A prenup is an official document drafted for the benefit of an intended married couple who wants to have and maintain certain privileges in the event of their marriage getting dissolved. This is largely due to divorces known to lead to financial ruin for many unprepared spouses.
The Best Time to Do a Prenup
The very early stages of your relationship—when you both start getting serious about the relationship—should be the most appropriate time to start the discussion about a prenup. Also, it goes without saying that this should be done when you’re most happy and thinking clearly about the future. Besides addressing debts and the financial issues associated with a divorce, a prenup will also help to iron out and settle any potential alimony issues.
Some of the financial advantages of a prenup is that it spells out how debt obligations will be handled and serviced. Also, prenups will ensure that, as a business owner, your business is protected in the event of a divorce. A prenup will help you immensely if you’re remarrying as it will include recourses allocated to you for such purposes. As for its disadvantages, the obvious and perhaps the most common is the effect it will have on the couple’s romantic life. A couple might begin to question their trust and love for one another. They might even begin to doubt if they truly love one another and if the vows they’ll be making hold any meaning.
According to prenup.ca some of the reasons to do a prenup include the following:
- Ensure the marriage is about the relationship and not the issues.
- Allows both spouses to leave a marriage that isn’t working out for them.
- Get a better understanding of your spouse’s needs, goals, and concerns, before marriage.
- A prenup protects both spouses from an unfair settlement.
- Protects spouses who are blindsided by divorce.
- A prenup helps build a firm foundation for marriage.
- A prenup helps married partners to avoid drawn-out legal battle.
- A prenup helps you if you want to give up something for your spouse; also if you want to protect specific assets.
Who Benefits from a Prenup?
A prenup agreement is bound to benefit anyone; however, there are specific categories of people whom a prenup will be beneficial to and these include the following:
- If you think and believe that unmarried couples are not fairly treated by family law, then getting a prenup will reassure you.
- People who own their own homes before going into marriage might want to sign a prenup to protect what’s theirs in the case of a divorce.
- If you are remarrying or this is your second marriage, getting a prenup will be highly beneficial to you.
- Anyone who is expecting a huge inheritance, or who is expected to take over a really substantial family entity, is advised to get a prenup.
- If you have children from a previous relationship, getting a prenup will be of benefit to you, as it will help spell out who gets what in the event of severance of the marriage.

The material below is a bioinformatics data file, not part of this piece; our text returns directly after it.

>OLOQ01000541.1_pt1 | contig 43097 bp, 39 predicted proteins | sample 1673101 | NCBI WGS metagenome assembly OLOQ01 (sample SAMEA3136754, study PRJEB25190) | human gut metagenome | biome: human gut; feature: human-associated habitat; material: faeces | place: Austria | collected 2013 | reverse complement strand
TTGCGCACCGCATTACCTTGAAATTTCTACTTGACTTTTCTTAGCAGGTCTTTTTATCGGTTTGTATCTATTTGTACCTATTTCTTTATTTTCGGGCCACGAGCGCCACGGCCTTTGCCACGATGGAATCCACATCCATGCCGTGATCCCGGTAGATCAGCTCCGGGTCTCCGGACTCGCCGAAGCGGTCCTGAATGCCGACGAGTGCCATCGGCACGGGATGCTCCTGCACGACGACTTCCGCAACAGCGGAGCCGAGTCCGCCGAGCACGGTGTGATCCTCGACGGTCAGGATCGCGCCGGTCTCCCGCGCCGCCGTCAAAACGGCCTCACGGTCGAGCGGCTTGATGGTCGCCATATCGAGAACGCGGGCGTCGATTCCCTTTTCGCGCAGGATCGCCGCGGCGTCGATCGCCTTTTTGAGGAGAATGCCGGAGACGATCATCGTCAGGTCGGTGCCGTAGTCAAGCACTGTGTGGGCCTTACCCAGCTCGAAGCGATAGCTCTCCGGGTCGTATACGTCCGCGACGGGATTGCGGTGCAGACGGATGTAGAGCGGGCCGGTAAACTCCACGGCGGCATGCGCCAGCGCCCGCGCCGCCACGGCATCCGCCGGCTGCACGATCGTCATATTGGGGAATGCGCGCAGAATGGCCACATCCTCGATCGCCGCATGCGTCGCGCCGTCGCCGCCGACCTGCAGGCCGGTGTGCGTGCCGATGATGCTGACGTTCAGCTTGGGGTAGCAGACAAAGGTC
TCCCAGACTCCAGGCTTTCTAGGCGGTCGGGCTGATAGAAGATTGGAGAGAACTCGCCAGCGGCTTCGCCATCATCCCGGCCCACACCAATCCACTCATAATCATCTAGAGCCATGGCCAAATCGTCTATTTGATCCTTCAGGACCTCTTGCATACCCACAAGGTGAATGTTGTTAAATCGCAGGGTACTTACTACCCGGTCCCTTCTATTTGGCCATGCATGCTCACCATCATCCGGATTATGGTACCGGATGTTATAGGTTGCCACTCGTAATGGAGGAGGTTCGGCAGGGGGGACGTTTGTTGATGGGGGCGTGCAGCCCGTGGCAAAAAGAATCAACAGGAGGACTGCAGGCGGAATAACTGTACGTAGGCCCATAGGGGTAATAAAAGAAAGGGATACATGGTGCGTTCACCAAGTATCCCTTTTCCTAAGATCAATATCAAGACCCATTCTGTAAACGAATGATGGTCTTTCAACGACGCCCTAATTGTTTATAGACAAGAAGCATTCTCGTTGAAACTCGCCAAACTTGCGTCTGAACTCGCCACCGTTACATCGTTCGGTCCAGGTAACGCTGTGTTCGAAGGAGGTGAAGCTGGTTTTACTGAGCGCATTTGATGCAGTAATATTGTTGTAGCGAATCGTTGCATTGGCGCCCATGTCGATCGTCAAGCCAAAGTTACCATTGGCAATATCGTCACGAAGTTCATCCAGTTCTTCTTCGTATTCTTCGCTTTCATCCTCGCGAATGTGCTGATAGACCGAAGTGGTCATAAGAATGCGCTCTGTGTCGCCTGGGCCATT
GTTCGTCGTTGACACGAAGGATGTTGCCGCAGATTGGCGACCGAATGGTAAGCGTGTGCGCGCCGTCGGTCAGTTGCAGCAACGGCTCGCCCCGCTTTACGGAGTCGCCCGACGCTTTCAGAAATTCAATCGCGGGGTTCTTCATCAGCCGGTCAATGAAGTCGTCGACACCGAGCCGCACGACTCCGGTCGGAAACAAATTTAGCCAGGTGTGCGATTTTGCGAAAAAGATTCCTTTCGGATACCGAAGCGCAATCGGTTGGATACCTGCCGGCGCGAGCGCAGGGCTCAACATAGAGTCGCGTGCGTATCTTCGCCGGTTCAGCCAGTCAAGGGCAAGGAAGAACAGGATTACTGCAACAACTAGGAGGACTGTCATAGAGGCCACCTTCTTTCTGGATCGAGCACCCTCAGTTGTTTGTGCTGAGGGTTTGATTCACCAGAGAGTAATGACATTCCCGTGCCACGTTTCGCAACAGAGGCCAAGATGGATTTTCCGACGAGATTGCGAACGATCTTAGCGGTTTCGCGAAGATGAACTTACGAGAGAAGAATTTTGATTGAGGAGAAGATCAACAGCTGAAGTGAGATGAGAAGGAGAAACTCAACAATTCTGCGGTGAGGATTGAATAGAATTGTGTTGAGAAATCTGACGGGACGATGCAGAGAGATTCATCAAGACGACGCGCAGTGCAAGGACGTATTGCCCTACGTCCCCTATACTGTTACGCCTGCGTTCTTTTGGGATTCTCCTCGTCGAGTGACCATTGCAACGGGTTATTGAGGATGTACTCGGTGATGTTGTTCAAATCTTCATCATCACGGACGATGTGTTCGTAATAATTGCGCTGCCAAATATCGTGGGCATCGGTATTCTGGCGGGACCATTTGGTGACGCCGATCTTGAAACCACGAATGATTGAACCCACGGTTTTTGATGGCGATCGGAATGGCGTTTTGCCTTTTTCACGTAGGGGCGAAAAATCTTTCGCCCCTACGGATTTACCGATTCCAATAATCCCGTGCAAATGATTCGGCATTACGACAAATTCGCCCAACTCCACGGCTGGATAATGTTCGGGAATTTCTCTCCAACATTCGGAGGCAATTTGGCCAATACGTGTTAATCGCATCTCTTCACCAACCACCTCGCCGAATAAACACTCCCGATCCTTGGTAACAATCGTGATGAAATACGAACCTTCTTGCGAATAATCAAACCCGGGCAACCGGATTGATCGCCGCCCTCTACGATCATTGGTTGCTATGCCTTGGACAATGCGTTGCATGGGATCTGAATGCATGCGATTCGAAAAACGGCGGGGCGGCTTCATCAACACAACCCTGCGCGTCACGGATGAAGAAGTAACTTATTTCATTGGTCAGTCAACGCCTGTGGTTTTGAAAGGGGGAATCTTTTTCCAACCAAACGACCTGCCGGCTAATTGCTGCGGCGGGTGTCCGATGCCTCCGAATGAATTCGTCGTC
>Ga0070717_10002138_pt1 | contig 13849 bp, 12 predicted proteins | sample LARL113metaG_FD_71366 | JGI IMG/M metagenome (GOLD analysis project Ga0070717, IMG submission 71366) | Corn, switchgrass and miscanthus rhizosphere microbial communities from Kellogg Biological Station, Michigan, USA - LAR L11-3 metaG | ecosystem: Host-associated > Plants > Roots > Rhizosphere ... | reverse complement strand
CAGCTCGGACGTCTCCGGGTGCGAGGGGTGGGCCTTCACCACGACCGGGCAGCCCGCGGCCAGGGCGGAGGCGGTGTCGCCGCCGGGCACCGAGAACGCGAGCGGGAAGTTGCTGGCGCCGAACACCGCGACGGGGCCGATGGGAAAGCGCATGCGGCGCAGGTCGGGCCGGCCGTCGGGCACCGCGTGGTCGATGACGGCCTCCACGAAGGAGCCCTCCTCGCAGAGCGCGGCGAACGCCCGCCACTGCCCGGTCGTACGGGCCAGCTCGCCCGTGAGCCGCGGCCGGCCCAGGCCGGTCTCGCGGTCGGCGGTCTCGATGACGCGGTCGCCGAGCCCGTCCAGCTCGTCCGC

Contents to Include in a Prenup
There are contents that are deemed fit as well as unfit to be in a prenup. Essentially, a prenup can contain the following (this is not an exhaustive list):
- How a property can be divided in the event of divorce and even death.
- Property ownership with distinctions made on joints and separate ownership.
- How property inheritance will be settled.
- Obligations and support of spouse.
- Details about beneficiaries of life insurance policies, pension plans, as well as details about pets if applicable.
Contents Prohibited to Be in a Prenup
- Any information or details that relate to child support, custody and access to children are not permitted to be included in a prenup agreement.
- Immoral and illegal clauses especially as it relates with fidelity and infidelity cannot be included in a prenup, as it is not legally binding and cannot be enforced by any court of law.
- Likewise, any details that references a couple’s sexual life is prohibited in a prenup.
Validity of Prenups
It’s worth noting that not too long ago prenups were considered illegal, but that stance has since changed with many Canadian provinces adopting provisions for it. The statutory authority permitting prenups in Ontario is the section 53 of the Family Law Act. However, caution is advised when preparing a prenup, as certain procedural and substantive irregularities might invalidate it. These include:
- Not ensuring that the agreement is in writing and duly signed by the intending couple with traceable witnesses for each of them. Oral prenups are void and cannot be enforced by the court.
- Non-disclosure of details of everything relating to finances including income, financial assets, and their value.
- Pressuring your partner to enter into a prenup agreement can also invalidate it. Ensure that the decision is made independently by both parties only and not by coercion of family members or business associates.
- A prenup can also be rendered invalid if one partner is left destitute by a very wealthy spouse after a particularly long relationship. This situation is perceived as grossly unfair and requires the court to address the perceived injustice by voiding the prenup.
Chinenye Emezie | Assistant Editor